Though Patton and her fellow delegates were excited to engage in these types of the discussions, they also witnessed a lot of action they perceived as performative, particularly from larger state organizations and ministers.

“I almost feel like they used the image of Indigenous people as a promotional item,” she said. “They talked about how Indigenous issues are at the forefront of the movement, and how Indigenous solutions are the most viable answer, but then they continued to talk about policies that oppress us, and literally go against what we’re trying to push forward. It was really ironic.”

Patton also noticed that every time a question from an Indigenous youth or Indigenous leader was asked, specifically from delegates representing the Canadian pavilion, responses were dismissive.

“They just kind of told us that our questions couldn’t be answered, because they’re just one person in this play,” she said. “I don’t really feel like their words held significant meaning in prioritizing Indigenous solutions.”

Ohontsakehte, who had previously attended COP26 in Glasgow, felt that the outcomes of the conferences prove that the UN is ineffective in making change. “The reality I learned is that true change does not occur in these spaces,” he said. “It happens at home in our communities.”

Loft, who coordinated the trip, agreed. She recalled particularly disappointing responses from the Canadian minister of environment and climate change, Steven Guilbeault. When Goodleaf asked Guilbeault why there were more oil and gas lobbyists represented at the decision making table for Canada than there are Indigenous youth, his answer was non-committal.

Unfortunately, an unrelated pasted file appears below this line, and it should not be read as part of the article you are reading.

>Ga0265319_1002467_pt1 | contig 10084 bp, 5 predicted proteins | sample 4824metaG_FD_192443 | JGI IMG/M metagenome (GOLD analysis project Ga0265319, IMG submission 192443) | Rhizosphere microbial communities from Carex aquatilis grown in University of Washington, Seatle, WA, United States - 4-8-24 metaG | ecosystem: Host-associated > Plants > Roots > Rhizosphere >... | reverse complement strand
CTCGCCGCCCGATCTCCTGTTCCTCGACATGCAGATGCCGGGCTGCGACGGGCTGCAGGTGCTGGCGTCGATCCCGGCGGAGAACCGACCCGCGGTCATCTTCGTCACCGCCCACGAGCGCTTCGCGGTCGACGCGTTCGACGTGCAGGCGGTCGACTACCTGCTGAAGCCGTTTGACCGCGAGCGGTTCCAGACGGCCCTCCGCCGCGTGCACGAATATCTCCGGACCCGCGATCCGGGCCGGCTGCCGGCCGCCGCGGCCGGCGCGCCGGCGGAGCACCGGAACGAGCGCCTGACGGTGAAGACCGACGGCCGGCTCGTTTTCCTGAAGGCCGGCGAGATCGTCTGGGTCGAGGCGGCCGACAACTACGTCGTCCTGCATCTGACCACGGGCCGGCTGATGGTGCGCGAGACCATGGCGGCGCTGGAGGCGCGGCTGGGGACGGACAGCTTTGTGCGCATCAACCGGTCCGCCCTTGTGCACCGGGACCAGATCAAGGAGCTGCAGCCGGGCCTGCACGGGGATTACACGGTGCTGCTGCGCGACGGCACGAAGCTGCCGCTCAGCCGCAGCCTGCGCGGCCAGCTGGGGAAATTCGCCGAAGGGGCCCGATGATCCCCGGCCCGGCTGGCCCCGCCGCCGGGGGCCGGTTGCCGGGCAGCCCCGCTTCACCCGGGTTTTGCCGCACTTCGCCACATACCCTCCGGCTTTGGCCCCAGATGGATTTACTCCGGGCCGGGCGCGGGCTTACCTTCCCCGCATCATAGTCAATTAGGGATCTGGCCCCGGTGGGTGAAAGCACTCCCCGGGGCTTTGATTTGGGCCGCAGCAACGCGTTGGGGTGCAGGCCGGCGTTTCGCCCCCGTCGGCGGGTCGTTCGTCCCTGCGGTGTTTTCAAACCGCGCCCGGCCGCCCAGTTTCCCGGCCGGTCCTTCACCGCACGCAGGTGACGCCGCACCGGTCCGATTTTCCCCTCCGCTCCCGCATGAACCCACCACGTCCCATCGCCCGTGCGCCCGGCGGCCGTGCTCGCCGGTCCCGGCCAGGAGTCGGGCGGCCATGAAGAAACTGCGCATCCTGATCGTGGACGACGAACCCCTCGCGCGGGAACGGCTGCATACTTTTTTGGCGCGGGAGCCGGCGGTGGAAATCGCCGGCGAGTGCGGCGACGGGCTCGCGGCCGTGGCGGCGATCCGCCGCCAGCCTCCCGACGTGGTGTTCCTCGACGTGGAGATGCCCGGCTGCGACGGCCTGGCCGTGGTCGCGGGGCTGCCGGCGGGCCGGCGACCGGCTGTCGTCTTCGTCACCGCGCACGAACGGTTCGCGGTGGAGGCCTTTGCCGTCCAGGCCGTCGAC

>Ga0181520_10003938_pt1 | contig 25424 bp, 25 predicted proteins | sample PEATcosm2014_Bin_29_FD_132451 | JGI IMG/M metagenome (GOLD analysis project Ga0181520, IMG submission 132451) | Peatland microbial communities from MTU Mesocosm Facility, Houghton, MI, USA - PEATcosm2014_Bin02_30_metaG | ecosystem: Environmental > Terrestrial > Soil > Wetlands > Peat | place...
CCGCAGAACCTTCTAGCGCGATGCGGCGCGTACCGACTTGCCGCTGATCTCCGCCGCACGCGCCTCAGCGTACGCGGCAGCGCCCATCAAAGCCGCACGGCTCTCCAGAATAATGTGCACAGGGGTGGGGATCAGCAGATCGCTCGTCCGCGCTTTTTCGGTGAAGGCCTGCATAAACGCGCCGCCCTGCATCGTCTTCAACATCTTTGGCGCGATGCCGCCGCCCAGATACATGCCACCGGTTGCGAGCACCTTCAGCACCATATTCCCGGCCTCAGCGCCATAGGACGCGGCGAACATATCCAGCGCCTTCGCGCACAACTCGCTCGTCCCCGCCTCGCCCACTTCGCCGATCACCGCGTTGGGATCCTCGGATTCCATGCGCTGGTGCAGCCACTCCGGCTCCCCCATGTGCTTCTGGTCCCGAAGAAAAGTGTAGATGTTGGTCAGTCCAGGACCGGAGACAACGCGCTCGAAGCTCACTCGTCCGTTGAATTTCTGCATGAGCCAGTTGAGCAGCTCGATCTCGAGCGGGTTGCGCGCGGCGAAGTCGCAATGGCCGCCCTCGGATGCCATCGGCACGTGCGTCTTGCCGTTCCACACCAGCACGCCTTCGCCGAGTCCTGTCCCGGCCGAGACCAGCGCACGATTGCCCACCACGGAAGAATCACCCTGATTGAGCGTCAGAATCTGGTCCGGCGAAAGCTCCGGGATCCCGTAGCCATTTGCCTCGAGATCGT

“He pretty much went on a rant about how Canada is a democracy and he can’t arbitrarily decide who can and can’t show up to these meetings,” Loft said. “We told him, ‘We’re not asking you to arbitrarily block people from coming to the table.’ 

“We’re asking, ‘Why, why are you giving priority, more seats, more power, more decision-making ability to oil and gas lobbyists instead of Indigenous youth?’ He just doubled down and said, ‘I do, I do sit here with you guys.’ The answer was so weak.”

Some of the members of the Iakwatonhontsanonhsta’ts delegation now turn their sights to COP15, the United Nations Biodiversity Conference currently happening in Montreal. They also plan to continue empowering youth locally to make a change. 

“We’re trying to establish the group more formally, so we can get more funding for more opportunities,” said Patton. “We also want to start mentoring people who are interested in this and do more events in Kahnawake.”

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Eve is a reporter with the Eastern Door. She has also covered harm reduction and social justice issues for the Montreal Gazette, The Breach, Filter Magazine, and more.

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Eve is a reporter with the Eastern Door. She has also covered harm reduction and social justice issues for the Montreal Gazette, The Breach, Filter Magazine, and more.